I have a picture on my desk that says, “All my life I wanted to be an artist but did not envision many specifics about what that journey might look like. It was simply BE AN ARTIST.”  I liked it because it summed up my repressed dreams and I didn’t know what to do. Anything requiring imagination and creativity is “art.” Hobbies are a form of art.

Hobbies Are….

Having a hobby when we retire can be a lifesaver. I had heard women say when their husband retired all he did was sit in his recliner and watch TV. Some people have died shortly after retiring and as far as anyone knew there had been nothing wrong. I have known women who became very depressed. Sometimes we let our careers become our identity, and when we retire, we feel like we have lost our purpose.

It’s not that hobbies are just for old people, many artists are young, so art as something we enjoy is something vital for all ages. Art of any venue can be a hobby. I think art comes from the soul. Anyone can crochet an afghan from a pattern or make a birdhouse, but when someone puts their soul into these creations, there is something special about them.

 Life is full of soul crushers, and almost anything can be a soul crusher when we give it a misplaced priority for too long. Whew! What am I talking about? I hate to say it, but our phones, social media, games become mindless ways to waste time and our life. None of them are wrong; it’s the priority we give them that could be a problem. I’m not preaching, but I am concerned about where all these misplaced priorities are leading us. The reason I bring this up is that I have done it myself. I have wasted hours on social media. HOURS!

I don’t think I’m an addictive kind of person, but I put a lot of time and money into my hobbies. Hobbies can become money pits. I bought some yarn today, and on my way home from the store, I thought about all the yarn I have and how I have run out of places to hide it. I believe that if I never bought any yarn again for five years, I would have yarn in my stash to make any project I might want to do. But I don’t have every color, and there’s always something new OR a sale.

Finding our Artist Soul

 Julie Cameron in her course, “The Artist’s Way,” suggests two essential tools to discover your artist. The first tool is” morning pages.”  She suggests that we write three pages in a journal or notebook every day. I use a spiral notebook and buy twelve of them in the fall when they are on sale for school kids. (we’re all just kids really) She has done this for twenty-five years, seven days a week.  I do it too, on and off. That is my style—on and off. I don’t have to worry about spelling or punctuation because no one but me sees the pages. Julie calls it letting our mind siphon off the random thoughts we have. Thoughts about what I want to accomplish or what I wish I had done differently or kinder. You know what your random thoughts are. These pages are for letting them have their way, but as I write them on the pages, I can allow them to go. Sometimes I explore my feelings. I look at how I feel and look for a cause. I recall a memory and explore it. It’s healing! Ms. Cameron suggests doing them first thing in the morning. Your opening line may be, “I want to go back to bed,” but don’t do it! At first, it may not seem like a productive practice, but you will find that you discover something about yourself or your relationships or your spending that you hadn’t thought about before. It is healing in many ways. Three pages can seem like a lot of pages to write but keep at it until they are all filled. It’s in those desperate times of “what can I write” that I get to the bottom of a lot of my concerns or questions.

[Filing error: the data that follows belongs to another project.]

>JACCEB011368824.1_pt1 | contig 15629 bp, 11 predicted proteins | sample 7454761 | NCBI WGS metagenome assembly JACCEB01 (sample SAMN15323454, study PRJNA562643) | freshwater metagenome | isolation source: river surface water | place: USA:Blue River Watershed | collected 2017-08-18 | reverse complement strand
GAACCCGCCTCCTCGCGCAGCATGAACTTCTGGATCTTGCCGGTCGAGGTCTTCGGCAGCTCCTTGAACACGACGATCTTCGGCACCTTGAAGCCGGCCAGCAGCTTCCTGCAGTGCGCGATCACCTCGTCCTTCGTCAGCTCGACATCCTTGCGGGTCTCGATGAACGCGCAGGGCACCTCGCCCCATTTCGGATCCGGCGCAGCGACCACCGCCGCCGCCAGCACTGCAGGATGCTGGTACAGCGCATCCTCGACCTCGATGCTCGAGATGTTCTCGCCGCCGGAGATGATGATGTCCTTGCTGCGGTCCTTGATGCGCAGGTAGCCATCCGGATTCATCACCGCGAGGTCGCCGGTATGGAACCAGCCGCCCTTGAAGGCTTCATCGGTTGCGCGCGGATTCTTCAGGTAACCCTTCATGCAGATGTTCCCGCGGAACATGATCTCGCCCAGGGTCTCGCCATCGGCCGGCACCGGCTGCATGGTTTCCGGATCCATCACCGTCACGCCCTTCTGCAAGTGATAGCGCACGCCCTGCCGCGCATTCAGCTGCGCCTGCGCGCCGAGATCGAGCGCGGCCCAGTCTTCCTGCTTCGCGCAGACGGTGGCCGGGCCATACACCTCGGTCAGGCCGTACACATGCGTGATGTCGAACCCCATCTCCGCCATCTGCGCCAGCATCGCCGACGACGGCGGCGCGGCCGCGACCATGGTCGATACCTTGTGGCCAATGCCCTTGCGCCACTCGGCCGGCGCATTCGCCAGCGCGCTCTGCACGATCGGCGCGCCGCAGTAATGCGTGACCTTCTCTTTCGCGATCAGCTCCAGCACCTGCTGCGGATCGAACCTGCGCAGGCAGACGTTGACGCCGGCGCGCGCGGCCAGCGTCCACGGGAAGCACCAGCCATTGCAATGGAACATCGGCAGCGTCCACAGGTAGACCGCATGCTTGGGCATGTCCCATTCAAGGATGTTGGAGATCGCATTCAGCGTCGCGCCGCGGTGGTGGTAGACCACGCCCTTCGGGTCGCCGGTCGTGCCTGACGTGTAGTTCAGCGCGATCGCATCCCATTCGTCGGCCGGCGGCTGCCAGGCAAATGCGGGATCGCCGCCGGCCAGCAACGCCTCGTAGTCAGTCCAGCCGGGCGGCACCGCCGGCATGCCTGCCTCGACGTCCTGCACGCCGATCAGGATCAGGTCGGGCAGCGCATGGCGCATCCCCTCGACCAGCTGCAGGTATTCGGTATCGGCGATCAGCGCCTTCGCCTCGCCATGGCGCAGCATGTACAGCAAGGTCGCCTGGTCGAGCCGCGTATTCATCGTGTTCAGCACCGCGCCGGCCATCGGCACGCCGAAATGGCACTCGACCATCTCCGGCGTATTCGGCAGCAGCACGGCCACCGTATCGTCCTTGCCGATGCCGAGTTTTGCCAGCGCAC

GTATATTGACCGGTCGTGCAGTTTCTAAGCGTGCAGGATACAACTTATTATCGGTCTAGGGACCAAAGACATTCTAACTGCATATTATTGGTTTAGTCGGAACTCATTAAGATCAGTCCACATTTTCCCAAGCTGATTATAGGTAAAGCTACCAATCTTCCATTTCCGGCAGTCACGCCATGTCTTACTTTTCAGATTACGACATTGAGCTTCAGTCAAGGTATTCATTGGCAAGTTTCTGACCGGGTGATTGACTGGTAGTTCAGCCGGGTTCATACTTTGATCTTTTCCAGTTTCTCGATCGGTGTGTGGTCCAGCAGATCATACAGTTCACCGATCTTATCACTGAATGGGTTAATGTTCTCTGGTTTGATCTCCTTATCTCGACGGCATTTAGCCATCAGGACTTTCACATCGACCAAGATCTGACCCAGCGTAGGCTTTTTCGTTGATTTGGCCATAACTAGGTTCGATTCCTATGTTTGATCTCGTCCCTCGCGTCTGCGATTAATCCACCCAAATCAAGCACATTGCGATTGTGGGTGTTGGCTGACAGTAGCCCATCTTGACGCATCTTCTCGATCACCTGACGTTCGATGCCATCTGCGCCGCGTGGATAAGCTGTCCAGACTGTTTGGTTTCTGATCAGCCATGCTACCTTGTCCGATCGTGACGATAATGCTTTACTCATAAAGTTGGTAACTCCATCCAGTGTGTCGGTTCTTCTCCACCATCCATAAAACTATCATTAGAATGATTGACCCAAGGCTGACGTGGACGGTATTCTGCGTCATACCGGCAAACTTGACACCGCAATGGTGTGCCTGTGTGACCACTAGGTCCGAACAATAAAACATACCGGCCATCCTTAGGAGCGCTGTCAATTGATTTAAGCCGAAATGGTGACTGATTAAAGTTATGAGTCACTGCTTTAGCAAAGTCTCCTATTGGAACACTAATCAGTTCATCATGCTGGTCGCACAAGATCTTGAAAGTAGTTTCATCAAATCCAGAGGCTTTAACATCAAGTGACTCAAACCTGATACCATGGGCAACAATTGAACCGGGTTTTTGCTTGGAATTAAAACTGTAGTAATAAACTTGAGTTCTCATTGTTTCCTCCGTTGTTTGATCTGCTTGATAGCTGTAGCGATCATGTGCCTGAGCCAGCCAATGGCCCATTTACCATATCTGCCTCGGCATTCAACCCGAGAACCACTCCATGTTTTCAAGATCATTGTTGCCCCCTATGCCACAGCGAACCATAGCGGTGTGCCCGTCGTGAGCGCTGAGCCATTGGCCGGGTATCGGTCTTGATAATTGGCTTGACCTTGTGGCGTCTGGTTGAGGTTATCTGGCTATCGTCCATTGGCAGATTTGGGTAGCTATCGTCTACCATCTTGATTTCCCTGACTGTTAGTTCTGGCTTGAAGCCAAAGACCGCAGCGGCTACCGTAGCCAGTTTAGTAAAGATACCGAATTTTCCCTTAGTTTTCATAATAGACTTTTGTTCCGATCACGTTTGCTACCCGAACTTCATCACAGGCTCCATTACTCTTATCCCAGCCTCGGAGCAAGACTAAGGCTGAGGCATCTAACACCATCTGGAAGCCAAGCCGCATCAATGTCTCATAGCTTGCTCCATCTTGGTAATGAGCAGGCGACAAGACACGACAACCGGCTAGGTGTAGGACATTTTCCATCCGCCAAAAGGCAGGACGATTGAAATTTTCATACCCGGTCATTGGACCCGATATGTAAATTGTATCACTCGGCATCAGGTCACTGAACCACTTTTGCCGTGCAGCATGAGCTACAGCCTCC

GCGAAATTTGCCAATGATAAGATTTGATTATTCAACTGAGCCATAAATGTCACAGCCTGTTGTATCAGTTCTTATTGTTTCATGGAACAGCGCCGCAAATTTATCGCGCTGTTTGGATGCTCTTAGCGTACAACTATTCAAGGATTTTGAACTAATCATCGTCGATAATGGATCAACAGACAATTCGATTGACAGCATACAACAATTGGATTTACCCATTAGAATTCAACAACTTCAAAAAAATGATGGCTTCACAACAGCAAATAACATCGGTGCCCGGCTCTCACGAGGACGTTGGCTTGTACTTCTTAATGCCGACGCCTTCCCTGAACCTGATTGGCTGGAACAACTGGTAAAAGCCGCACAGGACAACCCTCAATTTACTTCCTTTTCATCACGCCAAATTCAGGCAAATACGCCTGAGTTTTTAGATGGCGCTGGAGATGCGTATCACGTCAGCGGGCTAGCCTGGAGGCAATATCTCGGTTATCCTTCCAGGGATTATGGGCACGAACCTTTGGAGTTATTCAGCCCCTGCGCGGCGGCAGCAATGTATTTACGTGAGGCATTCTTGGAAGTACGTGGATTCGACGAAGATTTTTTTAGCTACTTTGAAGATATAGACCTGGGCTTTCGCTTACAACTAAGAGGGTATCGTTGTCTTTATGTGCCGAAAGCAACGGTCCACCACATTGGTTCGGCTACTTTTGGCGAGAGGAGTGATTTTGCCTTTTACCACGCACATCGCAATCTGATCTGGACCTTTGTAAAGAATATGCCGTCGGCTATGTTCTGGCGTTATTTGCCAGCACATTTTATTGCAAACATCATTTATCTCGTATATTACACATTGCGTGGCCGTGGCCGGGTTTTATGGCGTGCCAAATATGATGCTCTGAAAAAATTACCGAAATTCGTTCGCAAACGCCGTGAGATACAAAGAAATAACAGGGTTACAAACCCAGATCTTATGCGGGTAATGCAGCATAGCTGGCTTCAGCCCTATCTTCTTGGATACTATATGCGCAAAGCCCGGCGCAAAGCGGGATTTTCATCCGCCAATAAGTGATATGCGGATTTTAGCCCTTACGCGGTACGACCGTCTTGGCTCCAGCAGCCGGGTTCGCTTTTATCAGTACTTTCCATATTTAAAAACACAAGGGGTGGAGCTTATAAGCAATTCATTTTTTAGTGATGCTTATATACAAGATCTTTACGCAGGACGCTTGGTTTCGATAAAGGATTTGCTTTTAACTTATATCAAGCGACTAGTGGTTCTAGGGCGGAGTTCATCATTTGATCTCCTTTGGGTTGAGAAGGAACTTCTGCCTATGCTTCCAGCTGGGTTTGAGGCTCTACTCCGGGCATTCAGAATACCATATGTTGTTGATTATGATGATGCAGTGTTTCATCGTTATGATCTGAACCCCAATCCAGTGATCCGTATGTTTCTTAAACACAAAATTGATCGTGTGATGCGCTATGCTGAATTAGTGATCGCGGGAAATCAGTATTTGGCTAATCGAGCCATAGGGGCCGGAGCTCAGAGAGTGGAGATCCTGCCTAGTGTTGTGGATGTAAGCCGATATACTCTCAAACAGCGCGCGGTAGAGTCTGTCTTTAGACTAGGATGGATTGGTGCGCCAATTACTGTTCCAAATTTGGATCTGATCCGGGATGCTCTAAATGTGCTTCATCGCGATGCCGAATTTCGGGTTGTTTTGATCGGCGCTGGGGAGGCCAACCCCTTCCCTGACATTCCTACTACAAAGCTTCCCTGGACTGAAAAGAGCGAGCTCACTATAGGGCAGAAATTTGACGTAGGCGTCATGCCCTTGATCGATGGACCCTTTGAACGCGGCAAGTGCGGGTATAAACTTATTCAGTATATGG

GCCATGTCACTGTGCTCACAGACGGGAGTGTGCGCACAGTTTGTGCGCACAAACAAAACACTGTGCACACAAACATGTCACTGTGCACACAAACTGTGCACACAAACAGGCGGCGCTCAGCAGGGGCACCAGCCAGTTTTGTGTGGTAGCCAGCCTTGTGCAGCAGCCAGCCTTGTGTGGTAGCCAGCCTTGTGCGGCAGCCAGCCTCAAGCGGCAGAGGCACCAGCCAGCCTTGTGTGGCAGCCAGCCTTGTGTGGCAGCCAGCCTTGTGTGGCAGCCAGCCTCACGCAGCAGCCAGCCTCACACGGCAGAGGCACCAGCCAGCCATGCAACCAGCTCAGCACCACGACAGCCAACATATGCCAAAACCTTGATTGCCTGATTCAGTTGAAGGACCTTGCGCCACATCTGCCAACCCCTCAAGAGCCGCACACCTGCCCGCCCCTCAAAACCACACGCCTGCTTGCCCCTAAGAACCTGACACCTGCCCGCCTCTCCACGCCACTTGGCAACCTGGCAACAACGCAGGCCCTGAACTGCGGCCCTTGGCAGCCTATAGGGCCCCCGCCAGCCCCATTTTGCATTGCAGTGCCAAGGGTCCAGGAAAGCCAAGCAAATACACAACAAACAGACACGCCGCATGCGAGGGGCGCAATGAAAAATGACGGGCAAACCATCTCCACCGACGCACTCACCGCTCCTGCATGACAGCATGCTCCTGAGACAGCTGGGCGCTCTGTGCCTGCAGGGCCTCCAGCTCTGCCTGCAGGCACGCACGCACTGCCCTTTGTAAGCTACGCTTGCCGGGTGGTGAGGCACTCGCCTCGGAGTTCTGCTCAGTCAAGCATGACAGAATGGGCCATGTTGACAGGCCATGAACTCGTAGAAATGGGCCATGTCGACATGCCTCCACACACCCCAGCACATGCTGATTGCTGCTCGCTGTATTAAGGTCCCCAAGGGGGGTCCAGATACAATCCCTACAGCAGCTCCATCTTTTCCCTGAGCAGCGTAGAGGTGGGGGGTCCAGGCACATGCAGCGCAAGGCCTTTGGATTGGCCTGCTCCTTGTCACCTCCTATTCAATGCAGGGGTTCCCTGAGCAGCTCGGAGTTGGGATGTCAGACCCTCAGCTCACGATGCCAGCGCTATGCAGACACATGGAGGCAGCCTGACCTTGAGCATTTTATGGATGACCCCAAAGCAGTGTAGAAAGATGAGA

Soul, Freedom, Art

Another tool for finding your creative artist is to take your artist self for an artist date. This too is an idea from “The Artist’s Way.” It seems weird at first and maybe a waste of time or like you should have someone with you. Make a plan to do something you like to do and do it alone with your inner artist. (this is not weird, and you don’t have to do any incantations or meditation.) Perhaps you would like a walk in a park or trails in the woods, or maybe going to a concert or eating Thai food. The possibilities are endless. Maybe eating Thai food alone seems weird, but I bet you will taste the food a lot more by yourself than if you are trying to keep up a conversation or feel you must entertain. Artist’s dates may seem especially wrong if you are an extrovert, but on the other hand, you may find out some things about yourself that you wouldn’t with others around.

Think about your interests. Is it art? Go to an art gallery. Is it writing? Go to a bookstore and browse. Have you always wanted to draw but feel you can’t draw a straight line? Go to an art or hobby store and notice all the tools an artist uses to draw a straight line.

Doing morning pages can uncover some desires we didn’t know we had. Maybe you find you want to try crafting beer. There is a world of ideas out there, and you are made in the image of the greatest Creator in the world.

 

For more information on these great tools to reconnect or tune into your soul, read “The Artist’s Way,” by Julie Cameron.